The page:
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Timberline Trails Logo North Palisade Summit

The North Palisade Summit - is a grand place to be on a nice summer day. The above summit photo was taken in July of 2005. The views into palisade, and dusy basin as shown above are truly spectacular. The Palisade Glacier on the opposite side is also fantastic. You will also be treated to views of over half of the California fourteen thousand foot peaks, and innumerable twelve and thirteen thousand foot peaks. Also is a great view of neighboring Starlight Peak. The summit block of this peak is arguably the finest summit block in all the Sierra's. Some climbers are able to traverse the entire Palisade Crest in a single day. A grand accomplishment in any climbers book. But as mentioned earlier, North Palisade is the pinnacle of all the Palisade Peaks, and is the most sought after. If you decide to ever make the climb, you will certainly not be disappointed, and as you can see, the views from the top are well worth it.

Starlight Peak Starlight peak is the thin pinnacle (known by climbers as the "Milk Bottle") circled in the center of this photo. A technical traverse is required to get there. Most parties take several hours to make the round trip. Especially groups of our size (6). It is amazing that speed climbers are able to make this trip in under an hour. Starlight is one of the 14ers in the Sierra Nevada, and has arguable the smallest summit perches in the range being only a couple of feet in diameter. The Summit of North Palisade is the highest peak in the area, and great views like this abound.

Summit North Palisade Beautiful summer day in July with myself, Sean, and Matt enjoying the view up high atop North Palisade.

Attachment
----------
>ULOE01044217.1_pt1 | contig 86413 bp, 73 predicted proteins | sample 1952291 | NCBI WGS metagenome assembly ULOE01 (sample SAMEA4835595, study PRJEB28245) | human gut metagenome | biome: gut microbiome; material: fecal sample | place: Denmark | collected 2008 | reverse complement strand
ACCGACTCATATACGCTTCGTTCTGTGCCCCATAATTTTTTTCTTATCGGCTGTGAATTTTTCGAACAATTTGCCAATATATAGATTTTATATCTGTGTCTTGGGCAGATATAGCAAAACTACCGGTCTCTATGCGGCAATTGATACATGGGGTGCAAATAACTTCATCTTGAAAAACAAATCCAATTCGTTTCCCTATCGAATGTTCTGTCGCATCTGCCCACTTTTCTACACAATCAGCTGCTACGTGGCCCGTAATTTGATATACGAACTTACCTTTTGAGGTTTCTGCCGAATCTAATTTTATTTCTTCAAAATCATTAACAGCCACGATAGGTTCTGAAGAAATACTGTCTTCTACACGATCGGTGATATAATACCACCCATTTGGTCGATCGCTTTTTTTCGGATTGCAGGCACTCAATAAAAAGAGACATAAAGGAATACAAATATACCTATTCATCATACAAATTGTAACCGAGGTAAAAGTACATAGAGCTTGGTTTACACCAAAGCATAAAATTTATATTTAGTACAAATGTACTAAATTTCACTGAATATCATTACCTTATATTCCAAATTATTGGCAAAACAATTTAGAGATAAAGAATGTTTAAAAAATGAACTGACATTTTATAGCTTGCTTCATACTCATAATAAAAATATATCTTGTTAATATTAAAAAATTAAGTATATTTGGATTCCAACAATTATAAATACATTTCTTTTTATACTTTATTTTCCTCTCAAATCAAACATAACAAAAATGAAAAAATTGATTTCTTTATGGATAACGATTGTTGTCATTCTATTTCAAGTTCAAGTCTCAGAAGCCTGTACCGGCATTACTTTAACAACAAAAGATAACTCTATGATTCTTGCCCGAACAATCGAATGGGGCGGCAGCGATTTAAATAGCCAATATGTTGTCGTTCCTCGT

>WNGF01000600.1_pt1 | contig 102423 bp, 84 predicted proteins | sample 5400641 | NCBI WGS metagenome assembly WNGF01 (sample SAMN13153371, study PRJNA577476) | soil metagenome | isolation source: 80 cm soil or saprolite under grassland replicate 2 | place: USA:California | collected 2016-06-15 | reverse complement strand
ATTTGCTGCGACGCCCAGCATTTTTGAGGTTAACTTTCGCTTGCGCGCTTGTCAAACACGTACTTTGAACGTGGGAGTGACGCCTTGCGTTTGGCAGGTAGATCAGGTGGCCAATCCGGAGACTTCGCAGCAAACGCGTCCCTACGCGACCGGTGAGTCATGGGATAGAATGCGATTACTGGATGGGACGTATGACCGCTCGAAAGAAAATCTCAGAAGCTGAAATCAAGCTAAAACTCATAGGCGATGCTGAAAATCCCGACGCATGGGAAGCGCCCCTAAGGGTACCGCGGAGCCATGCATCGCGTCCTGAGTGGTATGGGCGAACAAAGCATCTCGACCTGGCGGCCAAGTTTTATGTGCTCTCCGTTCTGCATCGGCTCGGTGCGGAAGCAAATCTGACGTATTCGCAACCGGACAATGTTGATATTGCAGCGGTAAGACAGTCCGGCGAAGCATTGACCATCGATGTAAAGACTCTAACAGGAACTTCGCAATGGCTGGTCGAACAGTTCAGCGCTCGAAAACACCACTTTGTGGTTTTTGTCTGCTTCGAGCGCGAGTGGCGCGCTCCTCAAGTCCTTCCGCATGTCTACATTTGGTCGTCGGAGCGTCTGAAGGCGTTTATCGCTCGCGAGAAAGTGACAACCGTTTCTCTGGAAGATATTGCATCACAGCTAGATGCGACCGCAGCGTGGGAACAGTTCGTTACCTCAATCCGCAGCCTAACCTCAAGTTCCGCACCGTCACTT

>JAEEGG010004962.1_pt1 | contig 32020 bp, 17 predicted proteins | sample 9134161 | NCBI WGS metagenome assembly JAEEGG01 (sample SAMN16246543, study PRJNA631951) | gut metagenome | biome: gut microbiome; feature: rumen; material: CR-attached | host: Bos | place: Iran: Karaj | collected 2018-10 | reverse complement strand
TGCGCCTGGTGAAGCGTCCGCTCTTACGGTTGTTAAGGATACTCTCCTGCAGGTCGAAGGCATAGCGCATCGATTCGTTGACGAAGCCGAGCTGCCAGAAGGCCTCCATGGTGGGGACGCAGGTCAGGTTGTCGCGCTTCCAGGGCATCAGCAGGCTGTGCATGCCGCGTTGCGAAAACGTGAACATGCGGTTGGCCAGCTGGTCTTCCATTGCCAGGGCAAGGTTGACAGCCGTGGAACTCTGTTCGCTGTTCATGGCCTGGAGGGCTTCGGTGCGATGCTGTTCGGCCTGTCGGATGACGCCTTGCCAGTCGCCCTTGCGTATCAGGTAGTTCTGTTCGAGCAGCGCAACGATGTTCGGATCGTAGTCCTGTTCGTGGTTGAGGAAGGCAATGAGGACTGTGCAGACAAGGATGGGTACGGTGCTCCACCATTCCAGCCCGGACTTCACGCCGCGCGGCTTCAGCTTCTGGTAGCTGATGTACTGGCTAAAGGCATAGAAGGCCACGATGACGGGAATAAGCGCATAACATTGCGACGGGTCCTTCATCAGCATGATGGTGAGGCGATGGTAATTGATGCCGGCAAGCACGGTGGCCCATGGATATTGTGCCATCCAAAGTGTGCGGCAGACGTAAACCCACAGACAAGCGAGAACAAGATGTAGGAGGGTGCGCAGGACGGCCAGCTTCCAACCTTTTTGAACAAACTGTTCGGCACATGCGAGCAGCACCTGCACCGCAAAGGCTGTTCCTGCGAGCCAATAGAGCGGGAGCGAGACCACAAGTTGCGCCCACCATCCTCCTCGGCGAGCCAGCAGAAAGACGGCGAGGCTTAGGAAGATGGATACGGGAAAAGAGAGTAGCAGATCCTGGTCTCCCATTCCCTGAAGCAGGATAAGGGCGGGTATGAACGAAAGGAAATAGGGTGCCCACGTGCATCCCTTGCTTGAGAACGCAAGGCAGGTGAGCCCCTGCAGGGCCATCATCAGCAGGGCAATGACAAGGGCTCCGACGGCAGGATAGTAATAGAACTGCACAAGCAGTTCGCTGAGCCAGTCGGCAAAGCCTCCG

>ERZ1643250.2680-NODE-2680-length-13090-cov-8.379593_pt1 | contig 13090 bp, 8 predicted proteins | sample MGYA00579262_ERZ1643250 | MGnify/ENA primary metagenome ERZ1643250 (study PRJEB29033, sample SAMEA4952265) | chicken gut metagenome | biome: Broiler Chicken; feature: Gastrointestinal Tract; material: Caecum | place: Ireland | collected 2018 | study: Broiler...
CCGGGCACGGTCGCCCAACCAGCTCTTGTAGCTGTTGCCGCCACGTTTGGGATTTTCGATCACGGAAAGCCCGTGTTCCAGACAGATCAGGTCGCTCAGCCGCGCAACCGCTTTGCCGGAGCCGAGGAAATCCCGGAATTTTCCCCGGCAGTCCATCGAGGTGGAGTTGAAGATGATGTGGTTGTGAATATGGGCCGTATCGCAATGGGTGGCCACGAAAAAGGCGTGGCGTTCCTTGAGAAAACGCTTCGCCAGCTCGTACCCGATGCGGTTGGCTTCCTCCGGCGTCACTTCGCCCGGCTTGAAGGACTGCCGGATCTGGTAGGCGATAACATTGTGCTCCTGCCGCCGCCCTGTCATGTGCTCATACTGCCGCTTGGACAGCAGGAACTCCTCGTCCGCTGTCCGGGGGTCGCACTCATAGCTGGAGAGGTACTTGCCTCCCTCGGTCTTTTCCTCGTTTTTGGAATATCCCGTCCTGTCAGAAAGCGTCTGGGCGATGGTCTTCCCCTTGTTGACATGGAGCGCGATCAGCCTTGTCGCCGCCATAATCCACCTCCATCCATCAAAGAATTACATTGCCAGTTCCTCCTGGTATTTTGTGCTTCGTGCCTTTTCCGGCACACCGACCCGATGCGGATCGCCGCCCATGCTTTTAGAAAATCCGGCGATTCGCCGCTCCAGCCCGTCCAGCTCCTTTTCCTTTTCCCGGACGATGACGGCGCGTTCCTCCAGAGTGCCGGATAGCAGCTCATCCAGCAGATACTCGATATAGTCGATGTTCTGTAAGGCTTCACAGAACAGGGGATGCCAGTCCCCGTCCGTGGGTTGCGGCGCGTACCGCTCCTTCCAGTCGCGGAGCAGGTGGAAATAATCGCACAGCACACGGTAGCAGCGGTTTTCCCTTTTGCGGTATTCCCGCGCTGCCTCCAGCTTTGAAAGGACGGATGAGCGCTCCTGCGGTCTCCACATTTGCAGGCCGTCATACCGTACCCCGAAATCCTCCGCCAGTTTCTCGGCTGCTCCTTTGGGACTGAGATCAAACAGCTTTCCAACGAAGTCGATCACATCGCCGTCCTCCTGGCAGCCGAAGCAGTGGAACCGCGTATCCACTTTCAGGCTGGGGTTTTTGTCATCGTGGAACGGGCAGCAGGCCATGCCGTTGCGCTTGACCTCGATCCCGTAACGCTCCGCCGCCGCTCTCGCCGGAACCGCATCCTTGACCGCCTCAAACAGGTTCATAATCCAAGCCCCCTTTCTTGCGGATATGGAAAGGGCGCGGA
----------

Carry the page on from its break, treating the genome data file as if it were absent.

Mt Sill and Middle Palisade Two more noteworthy peaks can also be clearly seen from the summit of North Palisade. You see Sean sitting in the middle of the two in the distance.

Both Mt Sill and Middle Palisade top out at over fourteen thousand feet. Even though Mount Sill looks fairly close, it would involve quite a bit of work over technical terrain to get there from the summit of North Palisade to Mt Sill. A much easier goal would be to climb Polemonium Peak (not in view here) which is right next door to the east of North Palisade. On you way back down to the U Notch, it would involve a short climb to reach the top of that 14er.

Summit North Palisade David and Joe relaxing on the summit of North Pal. Many peaks in view from this vantage point. This photo is looking south. Compass direction makes a big difference in snow cover. South facing slopes having much less coverage than north facing slopes.

After making this climb, LeConte is quoted as writing in a letter, "I have called the peak merely the North Palisade. Put Dusy's name on some less imposing mass, and give us a name to be handed down through all time."[11] The peak has been called North Palisade since that day, and received official recognition by the U.S. Board on Geographic Names.

Summit North Palisade Author, Dave French, on top of North Palisade in 1980. Getting around at high altitude seemed a lot easier back then. I know the time is coming when I will have to hang up my ice ax, but until then, I sure enjoy having the good health (thank the Lord) to continue to climb. When we signed the summit book back then, the original box was still there and there was only about 50 entries in it at the time going back as early as 1925.

There are many more mountaineers these days, but still the number of people that scale these peaks is dwarfed by the number of hikers and backpackers. Even in the last few years, we see only a handful of folks here and there climbing these peaks in the Palisade Range.

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